The security researchers who found Facebook'svulnerability have compared their numbers to what Facebook told its users in emails, and the numbers don't match.
They say Facebook told users the data exposure is much less than what the researchers found, and the researchers also say Facebook is hoarding non-user contact information — seen when it was also shared and exposed in the leak.
Friday Facebook announced the fix of a bug it said inadvertently exposed the private information of when Facebook's accidentally merged with user accounts in data history record requests.
Since at least 2012, Facebook users who used the Download Your Information (DYI) tool to get their data history record also got an address book with contacts users had never provided to Facebook.
Facebook explained the issue to ZDNet Sunday after— saying that when a Facebook user uploads an address book, the social network obtains all contacts in the user's database and saves all of them.
Users are still furious and were unaware that their not-for-sharing, offsite phone numbers and email addresses are being collected, stored, secretly matched to them (and now accidentally shared) by Facebook.
In its Friday email, Facebook disclosed the security and privacy flaw to users, but no one knew that Facebook's email wasn't telling the whole story — except security researcher Michael Fury (who originally found the vulnerability) and colleagues at Packet Storm Security (and anyone quietly exploiting the data breach).
Because Packet Storm had prior test data verifying the leak, they were able to compare what they knew was actually being revealed in the DYI reports against what Facebook reported to its users via email — as well as what Facebook told the press.
Packet Storm wrote in Facebook: Math of the Aftermath,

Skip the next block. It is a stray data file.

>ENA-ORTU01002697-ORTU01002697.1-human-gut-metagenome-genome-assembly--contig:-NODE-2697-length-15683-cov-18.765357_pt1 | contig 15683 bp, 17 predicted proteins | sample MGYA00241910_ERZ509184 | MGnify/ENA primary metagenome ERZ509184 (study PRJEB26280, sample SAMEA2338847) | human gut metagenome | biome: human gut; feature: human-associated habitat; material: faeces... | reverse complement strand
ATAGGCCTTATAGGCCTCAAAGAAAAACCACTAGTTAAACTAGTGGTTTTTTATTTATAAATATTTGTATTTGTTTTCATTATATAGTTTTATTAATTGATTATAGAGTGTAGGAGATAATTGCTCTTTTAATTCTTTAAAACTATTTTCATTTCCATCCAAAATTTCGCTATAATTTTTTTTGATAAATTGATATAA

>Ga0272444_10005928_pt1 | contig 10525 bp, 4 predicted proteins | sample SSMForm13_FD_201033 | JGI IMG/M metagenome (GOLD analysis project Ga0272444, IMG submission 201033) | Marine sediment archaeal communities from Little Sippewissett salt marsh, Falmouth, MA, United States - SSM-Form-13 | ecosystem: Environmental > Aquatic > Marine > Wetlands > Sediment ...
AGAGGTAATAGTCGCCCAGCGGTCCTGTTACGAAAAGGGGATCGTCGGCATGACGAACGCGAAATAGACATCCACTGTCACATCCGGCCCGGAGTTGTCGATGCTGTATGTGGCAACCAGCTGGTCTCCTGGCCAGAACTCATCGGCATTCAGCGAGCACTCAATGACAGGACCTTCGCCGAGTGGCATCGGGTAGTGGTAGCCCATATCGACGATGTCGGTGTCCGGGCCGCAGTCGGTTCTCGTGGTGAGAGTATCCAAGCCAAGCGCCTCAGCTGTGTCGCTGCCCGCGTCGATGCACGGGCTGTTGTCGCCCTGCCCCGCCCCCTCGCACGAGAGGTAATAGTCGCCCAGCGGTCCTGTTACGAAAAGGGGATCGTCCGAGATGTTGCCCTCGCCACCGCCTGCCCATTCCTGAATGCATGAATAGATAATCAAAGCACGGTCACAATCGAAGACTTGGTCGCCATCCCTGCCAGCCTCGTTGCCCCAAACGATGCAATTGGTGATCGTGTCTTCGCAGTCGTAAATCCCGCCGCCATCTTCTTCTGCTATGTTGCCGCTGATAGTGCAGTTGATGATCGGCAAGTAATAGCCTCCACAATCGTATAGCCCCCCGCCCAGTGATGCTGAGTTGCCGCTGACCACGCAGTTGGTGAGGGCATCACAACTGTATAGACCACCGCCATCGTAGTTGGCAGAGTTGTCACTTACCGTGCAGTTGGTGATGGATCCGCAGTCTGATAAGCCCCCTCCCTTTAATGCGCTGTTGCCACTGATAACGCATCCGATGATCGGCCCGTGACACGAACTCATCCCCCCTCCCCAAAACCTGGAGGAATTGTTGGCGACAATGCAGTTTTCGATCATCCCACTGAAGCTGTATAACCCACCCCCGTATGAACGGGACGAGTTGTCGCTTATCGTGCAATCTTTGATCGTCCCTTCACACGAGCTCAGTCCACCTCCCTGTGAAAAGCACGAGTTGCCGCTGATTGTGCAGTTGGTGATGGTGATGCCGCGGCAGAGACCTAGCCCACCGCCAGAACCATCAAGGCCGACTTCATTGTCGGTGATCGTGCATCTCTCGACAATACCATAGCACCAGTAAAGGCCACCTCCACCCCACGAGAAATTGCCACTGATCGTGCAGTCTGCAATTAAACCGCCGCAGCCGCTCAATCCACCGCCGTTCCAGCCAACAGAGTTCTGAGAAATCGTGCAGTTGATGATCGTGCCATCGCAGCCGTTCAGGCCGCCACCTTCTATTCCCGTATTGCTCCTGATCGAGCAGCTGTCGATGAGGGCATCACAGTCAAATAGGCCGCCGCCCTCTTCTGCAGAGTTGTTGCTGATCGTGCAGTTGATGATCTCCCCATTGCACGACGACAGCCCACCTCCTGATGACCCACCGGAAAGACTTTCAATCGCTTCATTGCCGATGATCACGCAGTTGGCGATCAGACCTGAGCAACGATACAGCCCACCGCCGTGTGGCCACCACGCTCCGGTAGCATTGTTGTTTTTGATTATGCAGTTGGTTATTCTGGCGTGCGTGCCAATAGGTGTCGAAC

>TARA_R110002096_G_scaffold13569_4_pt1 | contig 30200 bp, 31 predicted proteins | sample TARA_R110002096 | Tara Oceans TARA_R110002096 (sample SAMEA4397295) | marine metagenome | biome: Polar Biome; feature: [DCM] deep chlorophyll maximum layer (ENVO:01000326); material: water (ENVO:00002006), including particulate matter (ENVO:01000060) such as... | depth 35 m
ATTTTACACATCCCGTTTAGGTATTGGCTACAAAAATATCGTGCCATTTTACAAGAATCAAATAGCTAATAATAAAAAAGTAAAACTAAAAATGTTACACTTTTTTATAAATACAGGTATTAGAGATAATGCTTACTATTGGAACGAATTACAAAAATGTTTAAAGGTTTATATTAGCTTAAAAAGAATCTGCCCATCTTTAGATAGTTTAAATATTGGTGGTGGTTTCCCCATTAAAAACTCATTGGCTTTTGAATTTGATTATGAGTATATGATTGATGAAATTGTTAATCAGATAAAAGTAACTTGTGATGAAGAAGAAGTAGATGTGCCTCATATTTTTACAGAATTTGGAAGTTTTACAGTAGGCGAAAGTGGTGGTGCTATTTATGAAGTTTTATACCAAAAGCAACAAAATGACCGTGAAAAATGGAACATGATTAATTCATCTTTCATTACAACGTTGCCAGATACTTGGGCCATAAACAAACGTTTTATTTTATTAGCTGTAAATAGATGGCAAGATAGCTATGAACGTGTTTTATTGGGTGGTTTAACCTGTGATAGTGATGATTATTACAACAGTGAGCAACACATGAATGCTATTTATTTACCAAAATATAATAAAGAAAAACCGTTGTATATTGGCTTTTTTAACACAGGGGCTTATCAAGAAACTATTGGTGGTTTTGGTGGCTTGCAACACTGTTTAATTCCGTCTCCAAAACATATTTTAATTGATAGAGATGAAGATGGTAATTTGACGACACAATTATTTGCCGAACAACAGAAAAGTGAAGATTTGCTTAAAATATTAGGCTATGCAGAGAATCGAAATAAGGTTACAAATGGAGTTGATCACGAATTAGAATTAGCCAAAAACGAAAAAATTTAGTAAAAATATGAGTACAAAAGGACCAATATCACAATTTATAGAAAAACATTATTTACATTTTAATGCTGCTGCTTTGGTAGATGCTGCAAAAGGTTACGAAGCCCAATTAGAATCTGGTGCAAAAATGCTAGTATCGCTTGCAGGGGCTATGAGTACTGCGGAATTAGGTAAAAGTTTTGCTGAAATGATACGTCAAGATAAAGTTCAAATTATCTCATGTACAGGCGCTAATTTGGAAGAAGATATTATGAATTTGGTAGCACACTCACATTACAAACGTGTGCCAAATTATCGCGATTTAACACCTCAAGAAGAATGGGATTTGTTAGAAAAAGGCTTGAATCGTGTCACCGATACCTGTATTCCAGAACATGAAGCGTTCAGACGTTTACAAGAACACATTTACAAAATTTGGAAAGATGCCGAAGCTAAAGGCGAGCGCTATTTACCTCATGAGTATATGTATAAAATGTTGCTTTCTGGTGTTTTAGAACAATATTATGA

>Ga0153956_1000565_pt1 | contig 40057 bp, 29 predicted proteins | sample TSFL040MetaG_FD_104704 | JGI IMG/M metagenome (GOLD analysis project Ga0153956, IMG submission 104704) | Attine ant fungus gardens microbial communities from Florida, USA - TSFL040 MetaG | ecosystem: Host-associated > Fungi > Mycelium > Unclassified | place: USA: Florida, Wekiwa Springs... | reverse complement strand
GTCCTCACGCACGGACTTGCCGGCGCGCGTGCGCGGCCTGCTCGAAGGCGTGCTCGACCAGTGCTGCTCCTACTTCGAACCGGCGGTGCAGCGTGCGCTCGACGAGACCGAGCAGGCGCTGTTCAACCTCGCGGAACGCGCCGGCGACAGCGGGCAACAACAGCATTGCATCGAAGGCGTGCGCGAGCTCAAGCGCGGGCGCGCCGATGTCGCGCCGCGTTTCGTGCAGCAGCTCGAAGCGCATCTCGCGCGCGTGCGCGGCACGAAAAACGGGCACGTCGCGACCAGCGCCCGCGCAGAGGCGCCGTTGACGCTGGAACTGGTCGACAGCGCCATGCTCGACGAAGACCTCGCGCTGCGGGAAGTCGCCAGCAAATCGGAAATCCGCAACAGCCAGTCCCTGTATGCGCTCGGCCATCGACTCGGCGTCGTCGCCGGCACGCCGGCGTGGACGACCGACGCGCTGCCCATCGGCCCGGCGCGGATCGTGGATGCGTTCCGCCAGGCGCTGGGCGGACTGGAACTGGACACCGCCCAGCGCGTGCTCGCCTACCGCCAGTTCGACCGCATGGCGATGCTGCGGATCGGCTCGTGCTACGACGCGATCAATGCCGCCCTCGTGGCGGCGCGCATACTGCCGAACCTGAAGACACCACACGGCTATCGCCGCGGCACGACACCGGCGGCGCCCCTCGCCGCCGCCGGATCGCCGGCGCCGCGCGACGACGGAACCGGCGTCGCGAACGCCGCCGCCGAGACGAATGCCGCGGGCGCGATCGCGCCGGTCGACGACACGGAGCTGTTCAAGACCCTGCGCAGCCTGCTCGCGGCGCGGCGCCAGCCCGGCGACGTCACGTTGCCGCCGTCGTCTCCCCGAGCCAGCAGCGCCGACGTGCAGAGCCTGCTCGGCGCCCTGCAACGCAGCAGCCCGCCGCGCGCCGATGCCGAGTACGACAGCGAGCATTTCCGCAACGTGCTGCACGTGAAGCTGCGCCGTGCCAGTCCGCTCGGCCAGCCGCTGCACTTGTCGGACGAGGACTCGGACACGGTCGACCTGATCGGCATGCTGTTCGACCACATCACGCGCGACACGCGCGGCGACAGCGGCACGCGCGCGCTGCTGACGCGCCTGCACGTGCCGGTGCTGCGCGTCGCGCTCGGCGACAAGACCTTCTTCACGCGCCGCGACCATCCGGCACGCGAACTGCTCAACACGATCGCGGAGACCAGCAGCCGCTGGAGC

We compared Facebook email notification data to our test case data. In one case, they stated 1 [one] additional email address was disclosed, though 4 pieces of data were actually disclosed.
For another individual, they only told him about 3 out of 7 pieces of data were disclosed.
It does not appear that they will take any extra steps at this point to explain the real magnitude of the exposure and we suspect the numbers are much higher.
The statement that "No other info about you was shown" seems to be a red herring. We asked Facebook what this means for non-Facebook-users who had their information also disclosed.
The answer was simple — they were not contacted and the information was not reported. As a billion users upload their contacts, their associates on and off of Facebook will all become stored and correlated.
At this point, Facebook may have email addresses and phone numbers on everyone, Facebook user or not.
When reached for comment about Packet Storm Security's "Math of the Aftermath" post, Facebook declined to comment saying that all it had to say on the matter was in its Friday blog post - a repeat of the information Packet Storm is contradicting.
The social network said that it obtains and matches the offsite-sourced data to user profiles — creating shadow profiles — "to better create friend suggestions" for the user.
This appears to be the first time Facebook has publicly admitted that users' shadow profiles contain more than native data (such as posts or information you deleted but are retained by Facebook) and also contain data that Facebook is harvesting from other users.
After last week's experience, Packet Storm believes that Facebook is compiling "frightening" shadow profile "dossiers on everyone possible" — including people without Facebook accounts.
Troubled by their difficulties trying to talk to Facebook about its users' private data, user consent and high risk data retention practices, Packet Storm wrote in its Friday post, Facebook: Where Your Friends Are Your Worst Enemies:
When you open the downloaded archive, there is a file inside called addressbook.html. This file is supposed to house the contact information you uploaded.